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March 31st is a day when First Nations celebrate the survival and richness of the 53 Aboriginal languages spoken in Canada. Mercredi calls it "scandalous" that these languages lack both constitutional recognition and legal protection, pointing out that they are unique to this country.
"For the first hundred years of Confederation, successive Canadian governments tried to destroy our languages and culture through systems such as the residential schools, where they were forbidden," says Mercredi. "Now we have a policy of genocide by neglect."
Unlike English, French or the so-called "heritage" languages, Aboriginal languages are not funded by a separate federal program. Classes and other language oriented activities must compete for funds within an increasingly tight education budget administrated by the Department of Indian Affairs. The result, according to studies carried out by the Languages and Literacy Secretariat of the Assembly of First Nations, is that Aboriginal language instructors are consistently underpaid, undertrained and unsupported.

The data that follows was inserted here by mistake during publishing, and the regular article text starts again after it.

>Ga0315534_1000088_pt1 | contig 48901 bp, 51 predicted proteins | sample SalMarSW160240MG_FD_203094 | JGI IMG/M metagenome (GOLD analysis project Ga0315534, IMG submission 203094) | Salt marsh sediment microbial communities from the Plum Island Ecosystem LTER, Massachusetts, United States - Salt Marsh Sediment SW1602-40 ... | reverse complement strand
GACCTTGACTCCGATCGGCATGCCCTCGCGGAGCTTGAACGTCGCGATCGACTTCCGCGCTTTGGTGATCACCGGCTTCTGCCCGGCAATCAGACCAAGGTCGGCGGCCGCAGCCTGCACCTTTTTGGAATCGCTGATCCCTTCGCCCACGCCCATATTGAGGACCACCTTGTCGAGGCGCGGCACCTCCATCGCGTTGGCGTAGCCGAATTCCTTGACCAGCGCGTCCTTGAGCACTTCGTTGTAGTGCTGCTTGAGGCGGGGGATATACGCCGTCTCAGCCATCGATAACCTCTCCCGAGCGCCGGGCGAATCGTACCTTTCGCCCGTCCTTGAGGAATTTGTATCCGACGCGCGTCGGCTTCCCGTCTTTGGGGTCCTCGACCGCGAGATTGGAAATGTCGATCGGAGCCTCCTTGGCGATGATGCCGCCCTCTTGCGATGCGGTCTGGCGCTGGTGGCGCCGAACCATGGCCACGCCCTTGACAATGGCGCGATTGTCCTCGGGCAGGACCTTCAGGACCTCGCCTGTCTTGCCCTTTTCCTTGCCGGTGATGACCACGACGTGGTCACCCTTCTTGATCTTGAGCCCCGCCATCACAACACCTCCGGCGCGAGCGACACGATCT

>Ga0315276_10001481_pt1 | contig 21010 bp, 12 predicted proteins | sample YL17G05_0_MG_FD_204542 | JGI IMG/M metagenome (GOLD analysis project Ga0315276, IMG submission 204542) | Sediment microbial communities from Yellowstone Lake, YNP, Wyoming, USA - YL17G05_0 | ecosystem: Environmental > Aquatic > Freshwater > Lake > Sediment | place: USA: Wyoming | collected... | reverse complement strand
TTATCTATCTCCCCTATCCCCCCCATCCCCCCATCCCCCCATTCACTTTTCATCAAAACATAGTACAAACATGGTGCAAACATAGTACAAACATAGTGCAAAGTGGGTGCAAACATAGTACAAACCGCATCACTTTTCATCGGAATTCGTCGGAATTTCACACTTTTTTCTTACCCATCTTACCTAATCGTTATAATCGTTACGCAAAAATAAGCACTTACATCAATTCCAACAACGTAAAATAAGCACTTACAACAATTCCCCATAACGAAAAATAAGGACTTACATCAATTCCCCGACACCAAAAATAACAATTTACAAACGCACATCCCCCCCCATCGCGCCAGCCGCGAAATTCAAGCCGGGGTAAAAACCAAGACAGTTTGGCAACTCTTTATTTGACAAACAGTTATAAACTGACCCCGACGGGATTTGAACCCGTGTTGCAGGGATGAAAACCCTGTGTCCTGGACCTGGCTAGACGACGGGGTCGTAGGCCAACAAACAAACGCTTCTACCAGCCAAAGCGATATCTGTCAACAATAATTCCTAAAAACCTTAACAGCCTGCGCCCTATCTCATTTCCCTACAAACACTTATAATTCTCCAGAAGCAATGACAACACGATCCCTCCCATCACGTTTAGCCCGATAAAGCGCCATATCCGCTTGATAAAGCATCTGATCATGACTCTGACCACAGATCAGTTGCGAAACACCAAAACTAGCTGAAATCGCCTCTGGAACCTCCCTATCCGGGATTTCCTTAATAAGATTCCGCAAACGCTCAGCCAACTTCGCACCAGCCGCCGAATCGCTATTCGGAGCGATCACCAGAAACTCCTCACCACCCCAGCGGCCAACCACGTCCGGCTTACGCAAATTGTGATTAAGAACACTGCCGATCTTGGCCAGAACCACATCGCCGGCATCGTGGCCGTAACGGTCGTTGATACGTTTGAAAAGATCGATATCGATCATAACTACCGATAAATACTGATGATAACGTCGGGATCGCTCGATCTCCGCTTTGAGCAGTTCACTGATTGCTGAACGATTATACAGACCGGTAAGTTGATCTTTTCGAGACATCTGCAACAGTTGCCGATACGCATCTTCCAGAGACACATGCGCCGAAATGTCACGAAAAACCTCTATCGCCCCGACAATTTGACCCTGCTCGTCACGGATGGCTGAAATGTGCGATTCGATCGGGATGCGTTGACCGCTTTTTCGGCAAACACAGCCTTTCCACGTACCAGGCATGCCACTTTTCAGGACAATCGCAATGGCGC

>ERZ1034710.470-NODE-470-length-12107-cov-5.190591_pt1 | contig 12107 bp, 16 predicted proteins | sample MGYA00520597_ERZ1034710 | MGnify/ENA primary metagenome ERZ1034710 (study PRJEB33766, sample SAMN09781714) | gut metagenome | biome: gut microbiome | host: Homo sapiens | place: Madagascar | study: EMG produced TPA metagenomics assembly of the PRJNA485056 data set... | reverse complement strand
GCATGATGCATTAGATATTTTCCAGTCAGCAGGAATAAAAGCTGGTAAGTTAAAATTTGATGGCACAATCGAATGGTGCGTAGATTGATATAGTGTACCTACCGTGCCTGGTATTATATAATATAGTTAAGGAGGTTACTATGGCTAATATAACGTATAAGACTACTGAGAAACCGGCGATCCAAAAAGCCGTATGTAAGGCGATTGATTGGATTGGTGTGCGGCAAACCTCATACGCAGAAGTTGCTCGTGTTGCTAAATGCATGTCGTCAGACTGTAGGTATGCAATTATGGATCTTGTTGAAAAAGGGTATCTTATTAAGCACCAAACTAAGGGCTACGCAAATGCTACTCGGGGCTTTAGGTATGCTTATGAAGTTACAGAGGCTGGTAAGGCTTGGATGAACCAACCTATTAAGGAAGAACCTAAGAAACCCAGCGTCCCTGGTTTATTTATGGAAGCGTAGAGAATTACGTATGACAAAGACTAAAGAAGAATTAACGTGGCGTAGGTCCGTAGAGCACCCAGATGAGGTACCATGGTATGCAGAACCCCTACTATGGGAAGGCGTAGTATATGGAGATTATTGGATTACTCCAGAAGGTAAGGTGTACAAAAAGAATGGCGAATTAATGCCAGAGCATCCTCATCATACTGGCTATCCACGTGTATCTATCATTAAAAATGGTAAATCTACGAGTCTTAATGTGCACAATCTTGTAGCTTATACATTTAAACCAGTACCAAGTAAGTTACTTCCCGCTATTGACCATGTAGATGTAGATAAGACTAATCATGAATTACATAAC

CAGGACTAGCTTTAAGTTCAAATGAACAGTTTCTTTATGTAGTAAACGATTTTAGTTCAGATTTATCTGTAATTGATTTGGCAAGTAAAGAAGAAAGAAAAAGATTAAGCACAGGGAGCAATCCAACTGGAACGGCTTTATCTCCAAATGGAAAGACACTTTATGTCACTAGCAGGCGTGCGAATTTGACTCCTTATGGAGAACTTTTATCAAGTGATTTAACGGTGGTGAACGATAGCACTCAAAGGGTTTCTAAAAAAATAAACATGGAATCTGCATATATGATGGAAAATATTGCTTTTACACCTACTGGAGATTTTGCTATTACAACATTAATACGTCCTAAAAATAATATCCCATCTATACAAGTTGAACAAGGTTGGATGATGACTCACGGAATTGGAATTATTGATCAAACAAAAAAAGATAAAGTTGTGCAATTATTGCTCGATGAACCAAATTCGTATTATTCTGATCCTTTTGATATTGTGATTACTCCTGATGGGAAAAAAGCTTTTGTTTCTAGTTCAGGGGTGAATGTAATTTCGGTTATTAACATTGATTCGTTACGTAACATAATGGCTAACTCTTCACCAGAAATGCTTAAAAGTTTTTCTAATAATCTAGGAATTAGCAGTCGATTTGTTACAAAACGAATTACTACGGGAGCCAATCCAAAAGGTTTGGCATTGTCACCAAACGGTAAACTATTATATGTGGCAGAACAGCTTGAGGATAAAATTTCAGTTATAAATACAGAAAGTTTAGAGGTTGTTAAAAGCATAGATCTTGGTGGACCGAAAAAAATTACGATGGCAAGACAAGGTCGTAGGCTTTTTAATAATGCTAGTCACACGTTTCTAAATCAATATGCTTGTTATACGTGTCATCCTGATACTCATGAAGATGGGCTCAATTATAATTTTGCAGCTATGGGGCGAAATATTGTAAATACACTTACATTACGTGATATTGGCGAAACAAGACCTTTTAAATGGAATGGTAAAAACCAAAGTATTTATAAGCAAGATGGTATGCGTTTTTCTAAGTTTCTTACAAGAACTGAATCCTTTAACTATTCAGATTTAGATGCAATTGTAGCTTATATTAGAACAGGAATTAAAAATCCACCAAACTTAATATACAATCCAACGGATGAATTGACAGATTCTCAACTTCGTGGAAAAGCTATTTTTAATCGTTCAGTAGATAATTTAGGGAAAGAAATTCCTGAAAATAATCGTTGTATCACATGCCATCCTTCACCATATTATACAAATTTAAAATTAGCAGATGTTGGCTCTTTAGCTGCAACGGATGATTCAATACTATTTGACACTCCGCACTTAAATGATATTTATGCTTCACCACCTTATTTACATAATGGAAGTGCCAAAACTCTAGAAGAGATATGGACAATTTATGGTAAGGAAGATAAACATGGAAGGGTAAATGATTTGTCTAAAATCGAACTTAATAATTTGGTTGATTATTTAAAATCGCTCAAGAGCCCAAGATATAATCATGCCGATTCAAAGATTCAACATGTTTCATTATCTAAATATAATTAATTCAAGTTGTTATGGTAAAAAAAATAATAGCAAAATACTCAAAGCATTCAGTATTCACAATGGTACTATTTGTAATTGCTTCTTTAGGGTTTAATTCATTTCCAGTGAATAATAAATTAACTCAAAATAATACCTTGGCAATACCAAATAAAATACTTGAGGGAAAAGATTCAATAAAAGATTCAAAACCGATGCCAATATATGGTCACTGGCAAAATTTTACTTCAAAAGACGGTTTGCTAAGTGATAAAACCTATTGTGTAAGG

Mercredi calls it a tribute to the resilience and determination of First Nations that their languages have survived such conditions. He notes, however, that several languages have fewer than ten fluent speakers left, and that the usage of most others has been declining. "All over the country, our people are waking up to the fact that their languages have been taken away from them. Now we want the federal and provincial governments to help us get them back."
The Assembly of First Nations is demanding recognition for Aboriginal languages equivalent to that for official language minorities. Mercredi believes that this would be an especially appropriate act for Canada in the International Year of the World's Indigenous People.
"Language rights are one of the principles on which this country is built. Even the United States has passed a law recognizing and supporting Aboriginal languages. It is simply unacceptable for Canada to continue a language policy.